Robert Hanley “Bob” Willoughby (June 30, 1927 – December 18, 2009) was an American photographer. Popular Photography called him “The man who virtually invented the photojournalistic motion picture still.”
Between 1948 and 1954, his exhibitions of photographs of jazz musicians and dancers led to a contract with Globe Photos. Later, he worked for Harper’s Bazaar magazine where his photographs illustrated arts and culture articles.
His big break came when he was assigned by six magazines to photograph Judy Garland during the filming of A Star is Born (1954). Subsequently he was hired by Warner Brothers to film the extensive “Born in a Trunk” sequence. This was the first time a motion picture studio hired a special or unit photographer to specifically take photographs for sale to magazines. The result was a Life magazine cover featuring a close-up portrait of the pixie-faced singer in costume. It was her second Life cover and his first.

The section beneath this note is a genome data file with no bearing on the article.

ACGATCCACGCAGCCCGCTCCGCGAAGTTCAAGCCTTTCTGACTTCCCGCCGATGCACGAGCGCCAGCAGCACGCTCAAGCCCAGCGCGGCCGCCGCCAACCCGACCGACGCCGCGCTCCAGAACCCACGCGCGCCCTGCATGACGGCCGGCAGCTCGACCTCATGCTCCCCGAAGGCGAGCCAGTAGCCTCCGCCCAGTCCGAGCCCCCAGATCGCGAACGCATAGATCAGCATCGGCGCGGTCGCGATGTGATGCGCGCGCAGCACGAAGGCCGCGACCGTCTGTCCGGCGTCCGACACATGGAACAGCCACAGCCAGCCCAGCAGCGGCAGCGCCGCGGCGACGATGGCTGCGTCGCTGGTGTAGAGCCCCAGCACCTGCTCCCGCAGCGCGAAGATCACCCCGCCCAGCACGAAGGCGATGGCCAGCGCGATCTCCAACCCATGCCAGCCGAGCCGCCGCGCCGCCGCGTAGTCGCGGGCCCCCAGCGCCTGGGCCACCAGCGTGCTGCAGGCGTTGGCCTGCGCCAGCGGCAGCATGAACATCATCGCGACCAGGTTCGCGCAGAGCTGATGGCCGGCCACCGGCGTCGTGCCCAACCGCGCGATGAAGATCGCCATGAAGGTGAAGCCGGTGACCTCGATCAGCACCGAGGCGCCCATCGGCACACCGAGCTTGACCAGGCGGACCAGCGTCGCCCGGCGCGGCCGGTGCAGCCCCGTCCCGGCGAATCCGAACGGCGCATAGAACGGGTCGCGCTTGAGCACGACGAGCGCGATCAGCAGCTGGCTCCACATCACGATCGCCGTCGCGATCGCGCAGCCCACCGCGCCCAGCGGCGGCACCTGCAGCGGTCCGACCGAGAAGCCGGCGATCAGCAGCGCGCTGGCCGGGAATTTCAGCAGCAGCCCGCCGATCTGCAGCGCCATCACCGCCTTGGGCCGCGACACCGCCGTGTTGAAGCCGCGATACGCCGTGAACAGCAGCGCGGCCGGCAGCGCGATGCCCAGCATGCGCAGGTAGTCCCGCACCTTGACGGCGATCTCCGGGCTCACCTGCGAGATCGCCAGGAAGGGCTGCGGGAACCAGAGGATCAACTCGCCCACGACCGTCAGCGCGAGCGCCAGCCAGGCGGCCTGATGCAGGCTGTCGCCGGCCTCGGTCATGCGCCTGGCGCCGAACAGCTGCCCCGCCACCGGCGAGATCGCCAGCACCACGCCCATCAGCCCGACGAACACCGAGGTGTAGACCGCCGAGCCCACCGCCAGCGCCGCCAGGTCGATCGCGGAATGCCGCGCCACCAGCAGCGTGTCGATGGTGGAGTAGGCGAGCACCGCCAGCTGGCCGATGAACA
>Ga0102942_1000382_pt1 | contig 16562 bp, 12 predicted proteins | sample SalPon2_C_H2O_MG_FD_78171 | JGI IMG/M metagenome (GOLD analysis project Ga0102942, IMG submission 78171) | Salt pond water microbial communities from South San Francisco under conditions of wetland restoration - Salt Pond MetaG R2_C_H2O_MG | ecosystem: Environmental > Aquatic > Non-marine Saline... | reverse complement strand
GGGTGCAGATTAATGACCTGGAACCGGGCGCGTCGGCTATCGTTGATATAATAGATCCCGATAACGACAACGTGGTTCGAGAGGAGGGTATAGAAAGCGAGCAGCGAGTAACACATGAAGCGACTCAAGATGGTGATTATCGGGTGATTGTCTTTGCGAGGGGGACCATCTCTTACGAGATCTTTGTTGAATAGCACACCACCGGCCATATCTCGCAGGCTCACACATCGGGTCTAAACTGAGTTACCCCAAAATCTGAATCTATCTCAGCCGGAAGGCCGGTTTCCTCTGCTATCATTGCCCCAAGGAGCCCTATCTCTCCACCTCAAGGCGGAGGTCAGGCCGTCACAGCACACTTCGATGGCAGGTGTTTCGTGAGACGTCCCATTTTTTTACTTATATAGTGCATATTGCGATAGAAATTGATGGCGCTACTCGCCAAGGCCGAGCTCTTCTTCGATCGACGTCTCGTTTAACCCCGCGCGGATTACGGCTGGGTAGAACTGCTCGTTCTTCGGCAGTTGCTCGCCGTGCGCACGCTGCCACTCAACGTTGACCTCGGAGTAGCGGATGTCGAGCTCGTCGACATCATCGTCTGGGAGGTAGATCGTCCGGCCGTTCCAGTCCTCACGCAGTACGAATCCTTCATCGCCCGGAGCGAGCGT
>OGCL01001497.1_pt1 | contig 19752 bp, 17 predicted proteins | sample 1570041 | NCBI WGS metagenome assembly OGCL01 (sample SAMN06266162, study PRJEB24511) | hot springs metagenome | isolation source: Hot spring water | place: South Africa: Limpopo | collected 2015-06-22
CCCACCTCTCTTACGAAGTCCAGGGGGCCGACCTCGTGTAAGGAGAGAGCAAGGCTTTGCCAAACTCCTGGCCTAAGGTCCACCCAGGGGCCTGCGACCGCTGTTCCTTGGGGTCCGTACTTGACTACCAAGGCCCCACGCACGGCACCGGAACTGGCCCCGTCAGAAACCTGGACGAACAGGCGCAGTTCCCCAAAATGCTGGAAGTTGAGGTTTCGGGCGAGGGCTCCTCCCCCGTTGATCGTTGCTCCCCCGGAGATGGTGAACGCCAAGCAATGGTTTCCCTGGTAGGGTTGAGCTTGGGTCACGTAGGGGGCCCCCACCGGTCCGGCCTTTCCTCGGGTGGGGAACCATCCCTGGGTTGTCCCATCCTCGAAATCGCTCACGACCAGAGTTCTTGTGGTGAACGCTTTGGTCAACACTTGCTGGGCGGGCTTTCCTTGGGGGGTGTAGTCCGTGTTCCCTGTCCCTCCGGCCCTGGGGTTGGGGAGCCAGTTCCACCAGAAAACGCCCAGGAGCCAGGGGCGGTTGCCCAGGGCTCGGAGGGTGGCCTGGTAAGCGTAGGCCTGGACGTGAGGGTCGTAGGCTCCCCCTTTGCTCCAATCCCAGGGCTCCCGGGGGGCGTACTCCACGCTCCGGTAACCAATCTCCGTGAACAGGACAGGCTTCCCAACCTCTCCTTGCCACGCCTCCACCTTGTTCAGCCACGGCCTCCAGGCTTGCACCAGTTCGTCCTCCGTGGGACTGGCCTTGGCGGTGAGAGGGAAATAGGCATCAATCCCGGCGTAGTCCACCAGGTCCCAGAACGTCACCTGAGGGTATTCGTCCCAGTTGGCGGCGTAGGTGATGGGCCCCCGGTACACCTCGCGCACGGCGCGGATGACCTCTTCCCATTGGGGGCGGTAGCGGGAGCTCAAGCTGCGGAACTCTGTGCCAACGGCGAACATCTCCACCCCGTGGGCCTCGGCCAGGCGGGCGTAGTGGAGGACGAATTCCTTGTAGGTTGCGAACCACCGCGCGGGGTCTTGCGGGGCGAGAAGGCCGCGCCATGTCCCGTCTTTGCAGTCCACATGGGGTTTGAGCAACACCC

Much of Willoughby’s popularity stemmed from his ability to capture film stars in unguarded moments of repose and vulnerability. Director Sydney Pollack said in the introduction to Bob’s autobiography: “Sometimes a filmmaker gets a look at a photograph taken on his own set and sees the ‘soul’ of his film in one still photograph. It’s rare, but it happens. It happened to me in 1969, the first time I looked at the work of Bob Willoughby during the filming of They Shoot Horses, Don’t They?“.
In 1963, Willoughby built the first remote radio-controlled camera for on-set still photography. This led to other innovations that enabled him to take still photographs identical to the film footage.
Willoughby continued to photograph for the rest of his life. He lived in Ireland for 17 years where he used his photographic skills to illustrate ancient Irish poetry text with photographs of the countryside. He lived his last years in Vence, France, where he continued a very active professional life.